Healing following tooth extraction in cyclosporine-fed rats.
ABSTRACT Healing after tooth extraction was studied in rats treated with cyclosporine-A (CSA) for four weeks. Sixty male Sprague-Dawley rats were assigned to one of three groups of 20 rats each. The maxillary right molars were extracted from two groups; the third group served as a non-extraction control. The non-extraction group and one extraction group (vehicle control) received the solvent mineral oil daily, and the other extraction group received 15 mg/kg CSA in mineral oil. Five rats from each group were killed 5, 10, 14 and 28 days after extraction and samples analyzed histologically. On days 5 and 10, bone volume was significantly lower and marrow volume significantly higher in both extraction groups than in the non-extraction group. The fractional-formation surfaces were significantly lower in the extraction groups than in the non-extraction group on day 5 only. Osteoid volume was significantly higher in the extraction vehicle control group than in the other two groups on days 10 and 14; however, the osteoid volume was higher in the CSA group than in the other two groups on day 28. On days 14 and 28, bone volume was lower and marrow volume higher in the CSA group than in the extraction vehicle control and non-extraction groups. On day 28, bony surface areas were significantly greater in the CSA group than in the extraction vehicle control and non-extraction groups. Soft-tissue evaluation showed significantly greater epithelial areas, connective tissue areas and total tissue areas in the CSA group than in the extraction vehicle control group on day 28, but not on day 14. These data suggest that CSA may influence healing of both the gingival tissue and the alveolar bony sockets in the tooth-extraction wound. Further detailed study is needed to identify the mechanisms responsible.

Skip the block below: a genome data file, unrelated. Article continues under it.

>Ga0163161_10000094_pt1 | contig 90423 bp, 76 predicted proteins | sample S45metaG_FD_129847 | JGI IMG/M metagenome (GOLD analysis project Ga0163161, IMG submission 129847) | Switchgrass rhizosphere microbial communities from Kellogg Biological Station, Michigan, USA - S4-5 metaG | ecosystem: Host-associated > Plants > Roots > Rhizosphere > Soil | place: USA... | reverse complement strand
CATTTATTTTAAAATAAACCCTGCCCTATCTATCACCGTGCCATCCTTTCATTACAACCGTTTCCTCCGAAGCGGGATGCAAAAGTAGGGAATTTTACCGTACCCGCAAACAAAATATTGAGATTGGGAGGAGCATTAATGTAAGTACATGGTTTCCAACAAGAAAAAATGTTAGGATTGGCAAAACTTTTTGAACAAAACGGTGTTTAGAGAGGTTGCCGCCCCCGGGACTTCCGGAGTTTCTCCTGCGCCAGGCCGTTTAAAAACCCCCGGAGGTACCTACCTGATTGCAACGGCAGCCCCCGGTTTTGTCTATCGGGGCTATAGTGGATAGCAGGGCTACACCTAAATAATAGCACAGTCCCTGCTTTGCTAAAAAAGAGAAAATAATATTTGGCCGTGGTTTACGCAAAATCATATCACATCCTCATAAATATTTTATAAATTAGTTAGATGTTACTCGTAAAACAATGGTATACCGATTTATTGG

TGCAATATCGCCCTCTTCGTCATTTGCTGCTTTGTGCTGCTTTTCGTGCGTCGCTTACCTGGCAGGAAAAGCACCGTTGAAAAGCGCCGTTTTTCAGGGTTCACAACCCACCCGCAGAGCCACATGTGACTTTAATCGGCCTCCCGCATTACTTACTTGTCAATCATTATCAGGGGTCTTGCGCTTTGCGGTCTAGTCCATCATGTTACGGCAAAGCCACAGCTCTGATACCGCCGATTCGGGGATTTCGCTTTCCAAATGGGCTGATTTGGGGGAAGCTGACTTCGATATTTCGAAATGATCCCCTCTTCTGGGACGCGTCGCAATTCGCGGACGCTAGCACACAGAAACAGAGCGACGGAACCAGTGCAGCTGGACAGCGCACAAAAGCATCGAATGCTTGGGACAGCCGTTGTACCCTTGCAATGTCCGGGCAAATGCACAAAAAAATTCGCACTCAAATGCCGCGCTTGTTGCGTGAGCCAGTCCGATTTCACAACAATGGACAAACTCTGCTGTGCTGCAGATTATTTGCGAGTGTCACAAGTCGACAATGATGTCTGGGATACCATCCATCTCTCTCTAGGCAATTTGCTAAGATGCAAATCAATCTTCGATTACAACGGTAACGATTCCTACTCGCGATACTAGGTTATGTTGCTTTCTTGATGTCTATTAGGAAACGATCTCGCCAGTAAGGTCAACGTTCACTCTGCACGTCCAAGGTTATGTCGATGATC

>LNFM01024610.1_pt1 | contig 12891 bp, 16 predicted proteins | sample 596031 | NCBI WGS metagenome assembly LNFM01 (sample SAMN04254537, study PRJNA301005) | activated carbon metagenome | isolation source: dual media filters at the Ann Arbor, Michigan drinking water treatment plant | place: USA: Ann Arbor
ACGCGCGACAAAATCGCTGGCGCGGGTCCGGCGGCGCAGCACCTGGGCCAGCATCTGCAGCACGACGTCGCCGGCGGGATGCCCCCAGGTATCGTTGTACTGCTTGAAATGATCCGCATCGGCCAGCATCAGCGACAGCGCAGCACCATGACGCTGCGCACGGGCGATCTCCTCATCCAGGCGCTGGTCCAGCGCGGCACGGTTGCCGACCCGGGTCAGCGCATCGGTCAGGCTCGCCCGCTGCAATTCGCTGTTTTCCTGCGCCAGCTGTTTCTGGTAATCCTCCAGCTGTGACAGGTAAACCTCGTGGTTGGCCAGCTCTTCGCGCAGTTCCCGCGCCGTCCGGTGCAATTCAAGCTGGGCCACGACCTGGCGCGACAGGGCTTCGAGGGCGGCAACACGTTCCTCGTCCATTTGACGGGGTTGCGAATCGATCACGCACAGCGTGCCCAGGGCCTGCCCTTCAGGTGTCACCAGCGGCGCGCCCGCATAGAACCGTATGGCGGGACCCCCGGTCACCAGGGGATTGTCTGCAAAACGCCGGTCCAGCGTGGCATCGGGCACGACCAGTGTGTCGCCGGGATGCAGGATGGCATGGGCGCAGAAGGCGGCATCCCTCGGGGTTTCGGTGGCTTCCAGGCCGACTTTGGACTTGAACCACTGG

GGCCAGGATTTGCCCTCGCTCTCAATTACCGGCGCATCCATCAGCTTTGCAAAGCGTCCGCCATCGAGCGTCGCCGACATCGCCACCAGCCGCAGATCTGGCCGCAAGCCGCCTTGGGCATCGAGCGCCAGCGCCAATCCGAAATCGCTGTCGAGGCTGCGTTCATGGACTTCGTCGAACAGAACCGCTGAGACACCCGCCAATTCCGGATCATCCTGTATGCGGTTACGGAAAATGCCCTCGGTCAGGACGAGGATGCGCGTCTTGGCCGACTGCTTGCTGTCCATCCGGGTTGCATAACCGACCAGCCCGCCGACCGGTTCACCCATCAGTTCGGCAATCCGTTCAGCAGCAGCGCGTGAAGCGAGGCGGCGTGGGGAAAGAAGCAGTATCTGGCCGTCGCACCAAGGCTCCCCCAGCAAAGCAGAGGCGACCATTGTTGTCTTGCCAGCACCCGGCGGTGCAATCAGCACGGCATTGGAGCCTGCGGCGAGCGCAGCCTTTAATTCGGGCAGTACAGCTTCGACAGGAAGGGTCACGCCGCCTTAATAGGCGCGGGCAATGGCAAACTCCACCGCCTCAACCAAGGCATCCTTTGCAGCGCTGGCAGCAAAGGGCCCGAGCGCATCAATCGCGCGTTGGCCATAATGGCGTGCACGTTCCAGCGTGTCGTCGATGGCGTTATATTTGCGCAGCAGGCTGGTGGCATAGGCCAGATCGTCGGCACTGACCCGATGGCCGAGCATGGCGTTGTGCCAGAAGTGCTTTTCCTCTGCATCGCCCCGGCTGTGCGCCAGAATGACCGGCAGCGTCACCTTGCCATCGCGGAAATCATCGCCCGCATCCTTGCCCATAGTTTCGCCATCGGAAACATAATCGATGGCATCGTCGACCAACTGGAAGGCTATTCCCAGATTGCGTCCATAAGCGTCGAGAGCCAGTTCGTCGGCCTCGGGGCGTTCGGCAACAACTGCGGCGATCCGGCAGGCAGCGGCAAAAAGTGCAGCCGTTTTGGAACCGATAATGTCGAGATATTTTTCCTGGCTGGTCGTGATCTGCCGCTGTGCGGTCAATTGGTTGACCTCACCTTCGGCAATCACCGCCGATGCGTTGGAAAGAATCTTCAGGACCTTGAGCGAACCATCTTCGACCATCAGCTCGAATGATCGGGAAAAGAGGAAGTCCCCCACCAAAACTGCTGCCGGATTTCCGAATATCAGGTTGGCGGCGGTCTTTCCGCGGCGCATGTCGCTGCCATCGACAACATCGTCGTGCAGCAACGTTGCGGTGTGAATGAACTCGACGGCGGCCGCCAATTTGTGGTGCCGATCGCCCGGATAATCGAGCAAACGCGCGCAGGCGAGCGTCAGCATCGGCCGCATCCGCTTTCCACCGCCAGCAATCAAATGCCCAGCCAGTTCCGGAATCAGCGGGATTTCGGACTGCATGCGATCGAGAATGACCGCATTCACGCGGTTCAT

Article: Conversion of immunosuppressive monotherapy from cyclosporin a to tacrolimus reverses bone loss in rats.[show abstract] [hide abstract]
ABSTRACT: Tacrolimus is used for transplant patients with refractory graft rejection and those with intolerance to cyclosporin (CsA), without the disfiguring adverse effects frequently attributed to CsA therapy. Since we have shown that CsA-associated bone loss can also affect alveolar bone, the purpose of this study was to evaluate the effects of conversion of monotherapy from CsA to tacrolimus on alveolar bone loss in rats. Groups of rats were treated with either CsA (10 mg/kg/day, s.c.), tacrolimus (1 mg/kg/day, s.c.), or drug vehicle for 60 and 120 days, and an additional group received CsA for 60 days followed by conversion to tacrolimus for a further 60-day period. Bone-specific alkaline phosphatase (BALP), tartrate-resistent acid phosphatase (TRAP-5b), calcium (Ca(2+)), interleukin (IL)-1beta, IL-6, and tumor necrosis factor alpha (TNF-alpha) concentrations were evaluated in the serum. Analyses of bone volume, bone surface, number of osteblasts, and osteoclasts were performed. Treatment with CsA for either 60 or 120 days was associated with bone resorption, represented by lower bone volume and increased number of osteoclasts; serum BALP, TRAP-5b, IL-1beta, IL-6, and TNF-alpha were also higher in these animals. After conversion from CsA to tacrolimus, all the altered serum markers returned to control values in addition to a significant increase of bone volume and a lower number of osteoclasts. This study shows that conversion from CsA to tacrolimus therapy leads to a reversal of the CsA-induced bone loss, which can probably be mediated by downregulation of IL-1beta, IL-6, and TNF-alpha production.Calcified Tissue International 09/2007; 81(2):114-23. · 2.38 Impact Factor